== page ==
The male white-crowned sparrow finally begins to contribute to this effort once the eggs have hatched. He brings food, contributing more and more to feeding the young as they mature. But about halfway through their development (~day 5), his contribution steadily begins to decrease.

When first born, the young birds are naked except for a few down feathers along some tracks on their transparent pink body. Most of them fledge by the tenth day, and reach their adult weight by day 30-35.

 Though not very common, brown-headed cowbirds have been known to be a brood parasite of the white-crowned sparrow. When this occurs, the cowbirds only lay about one egg per nest, and their young tend to be just as successful as those of the sparrow.

Key Reproductive Features: iteroparous ; gonochoric/gonochoristic/dioecious (sexes separate); sexual ; oviparous

Average time to hatching: 13 days.

Average eggs per season: 4.

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At the northern end of the range in the Northwest Territories, most initiated nesting in the second or third week in June, after the breeding habitat was at least 60% snow free (Norment 1992). Clutch size is 2-5, often 4-5, rarely 6. Incubation, by the female, lasts 9-15 days (range-wide average is 12 days). Young are tended by both parents, leave nest in 9-11 days, fed to some degree for additional 25-30 days. May produce several broods annually on California coast (Petrinovich and Patterson 1983).

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Molecular Biology and Genetics

Molecular Biology

Barcode data: Zonotrichia leucophrys

The following is a representative barcode sequence, the centroid of all available sequences for this species.


There are 29 barcode sequences available from BOLD and GenBank.

Below is a sequence of the barcode region Cytochrome oxidase subunit 1 (COI or COX1) from a member of the species.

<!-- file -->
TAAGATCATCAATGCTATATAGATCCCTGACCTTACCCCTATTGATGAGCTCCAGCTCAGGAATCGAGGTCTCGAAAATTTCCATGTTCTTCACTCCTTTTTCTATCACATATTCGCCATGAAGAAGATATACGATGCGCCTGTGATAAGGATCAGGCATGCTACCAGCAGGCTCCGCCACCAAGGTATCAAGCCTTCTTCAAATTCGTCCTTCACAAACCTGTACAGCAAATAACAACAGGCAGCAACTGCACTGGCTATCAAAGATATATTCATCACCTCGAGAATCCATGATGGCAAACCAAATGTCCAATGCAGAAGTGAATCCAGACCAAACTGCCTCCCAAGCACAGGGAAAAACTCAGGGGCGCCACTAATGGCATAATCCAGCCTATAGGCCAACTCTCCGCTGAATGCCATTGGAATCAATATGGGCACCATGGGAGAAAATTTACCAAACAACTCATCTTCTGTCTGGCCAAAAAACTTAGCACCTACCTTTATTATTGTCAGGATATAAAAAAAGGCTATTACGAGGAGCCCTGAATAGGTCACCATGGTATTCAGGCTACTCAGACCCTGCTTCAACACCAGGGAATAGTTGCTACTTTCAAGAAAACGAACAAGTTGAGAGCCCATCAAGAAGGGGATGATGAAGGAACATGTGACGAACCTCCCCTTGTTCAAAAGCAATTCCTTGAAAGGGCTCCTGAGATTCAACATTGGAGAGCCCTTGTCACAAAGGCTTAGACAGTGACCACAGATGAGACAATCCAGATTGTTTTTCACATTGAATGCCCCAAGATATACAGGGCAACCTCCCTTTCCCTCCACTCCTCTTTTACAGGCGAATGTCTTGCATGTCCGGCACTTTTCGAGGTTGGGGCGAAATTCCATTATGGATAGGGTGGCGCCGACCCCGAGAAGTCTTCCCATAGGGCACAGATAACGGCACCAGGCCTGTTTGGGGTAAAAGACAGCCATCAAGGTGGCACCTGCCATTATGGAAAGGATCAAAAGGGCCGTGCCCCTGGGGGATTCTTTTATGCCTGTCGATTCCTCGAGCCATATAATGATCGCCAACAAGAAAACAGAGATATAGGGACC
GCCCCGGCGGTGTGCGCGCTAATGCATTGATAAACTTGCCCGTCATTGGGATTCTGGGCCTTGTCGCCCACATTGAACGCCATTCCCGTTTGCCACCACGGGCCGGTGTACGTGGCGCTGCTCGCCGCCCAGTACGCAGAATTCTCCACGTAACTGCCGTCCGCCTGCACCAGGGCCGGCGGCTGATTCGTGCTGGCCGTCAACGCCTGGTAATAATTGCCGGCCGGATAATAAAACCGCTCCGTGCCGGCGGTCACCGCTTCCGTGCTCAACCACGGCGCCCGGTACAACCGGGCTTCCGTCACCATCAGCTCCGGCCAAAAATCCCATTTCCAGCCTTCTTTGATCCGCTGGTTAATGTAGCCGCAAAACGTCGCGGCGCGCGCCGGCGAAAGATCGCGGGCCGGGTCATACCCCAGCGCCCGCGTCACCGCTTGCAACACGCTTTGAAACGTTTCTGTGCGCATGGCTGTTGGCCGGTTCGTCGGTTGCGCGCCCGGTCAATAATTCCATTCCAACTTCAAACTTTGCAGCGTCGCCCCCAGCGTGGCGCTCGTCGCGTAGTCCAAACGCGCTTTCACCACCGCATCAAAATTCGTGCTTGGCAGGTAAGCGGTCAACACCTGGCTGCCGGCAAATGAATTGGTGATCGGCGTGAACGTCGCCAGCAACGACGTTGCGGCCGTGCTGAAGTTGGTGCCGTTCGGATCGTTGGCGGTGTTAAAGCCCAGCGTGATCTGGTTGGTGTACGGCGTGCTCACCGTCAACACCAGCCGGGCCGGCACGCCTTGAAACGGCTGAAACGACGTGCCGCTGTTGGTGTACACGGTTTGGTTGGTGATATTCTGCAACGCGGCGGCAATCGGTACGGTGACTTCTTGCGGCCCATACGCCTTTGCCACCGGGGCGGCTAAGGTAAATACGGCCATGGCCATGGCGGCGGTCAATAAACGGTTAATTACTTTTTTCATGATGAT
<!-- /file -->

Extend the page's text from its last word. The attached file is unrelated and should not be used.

See the BOLD taxonomy browser for more complete information about this specimen and other sequences.

NNNNNNNNNNNNNNNNNNNNNNNNNNNNNNNNNNNNNNNNNNNNNNNNNNNNNNNNNNNNNNNNNNNNNNNNNNNNNNNNNNNNNNNNNNNNNNNNNNNNNNNNNNNNNNNNNNNNNNNNNNNNNNNNNGCCCACGCCTTTGTAATAATCTTCTTCATAGTTATACCAATCATAATCGGAGGATTTGGAAACTGACTAGTCCCTCTAATAATCGGAGCCCCAGACATAGCATTCCCACGAATAAATAACATAAGCTTCTGACTACTCCCCCCATCTTTCCTCCTCCTCCTAGCATCTTCTACCGTCGAANCAGGTGTCGGCACAGGCTGAACAGTATACCCCCCACTAGCAGGCAATCTAGCCCATGCTGGAGCCTCAGTCGACCTTGCAATTTTCTCCCTACACCTAGCCGGTATCTCCTCAATCCTAGGGGCCATCAACTTCATTACAACAGCAATCAACATAAAACCCCCCGCCCTTTCACAATACCAAACCCCCTTATTTGTATGATCAGTCCTAATCACTGCAGTCCTACTACTCCTATCCCTTCCAGTCCTTGCTGCAGGAATCACAATACTCCTTACAGACCGCAACCTTAACACCACATTCTTCGACCCTGCCGGAGGAGGGGACCCCGTCCTATATCAACACCTGTTCTGATTCTTCGGACACCCAGAAGTCTACATCCTAATCCTC
-- end --

Download FASTA File

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Statistics of barcoding coverage: Zonotrichia leucophrys

Barcode of Life Data Systems (BOLDS) Stats
Public Records: 29
Specimens with Barcodes: 32
Species With Barcodes: 1
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Conservation

Conservation Status

IUCN Red List Assessment


Red List Category
LC
Least Concern

Red List Criteria

Version
3.1

Year Assessed
2012

Assessor/s
BirdLife International

Reviewer/s
Butchart, S. & Symes, A.

Contributor/s

Justification
This species has an extremely large range, and hence does not approach the thresholds for Vulnerable under the range size criterion (Extent of Occurrence <20,000 km2 combined with a declining or fluctuating range size, habitat extent/quality, or population size and a small number of locations or severe fragmentation). The population trend appears to be stable, and hence the species does not approach the thresholds for Vulnerable under the population trend criterion (>30% decline over ten years or three generations). The population size is extremely large, and hence does not approach the thresholds for Vulnerable under the population size criterion (<10,000 mature individuals with a continuing decline estimated to be >10% in ten years or three generations, or with a specified population structure). For these reasons the species is evaluated as Least Concern.

History
  • Least Concern (LC)
  • Least Concern (LC)
  • Least Concern (LC)
  • Lower Risk/least concern (LR/lc)
  • Lower Risk/least concern (LR/lc)
  • Lower Risk/least concern (LR/lc)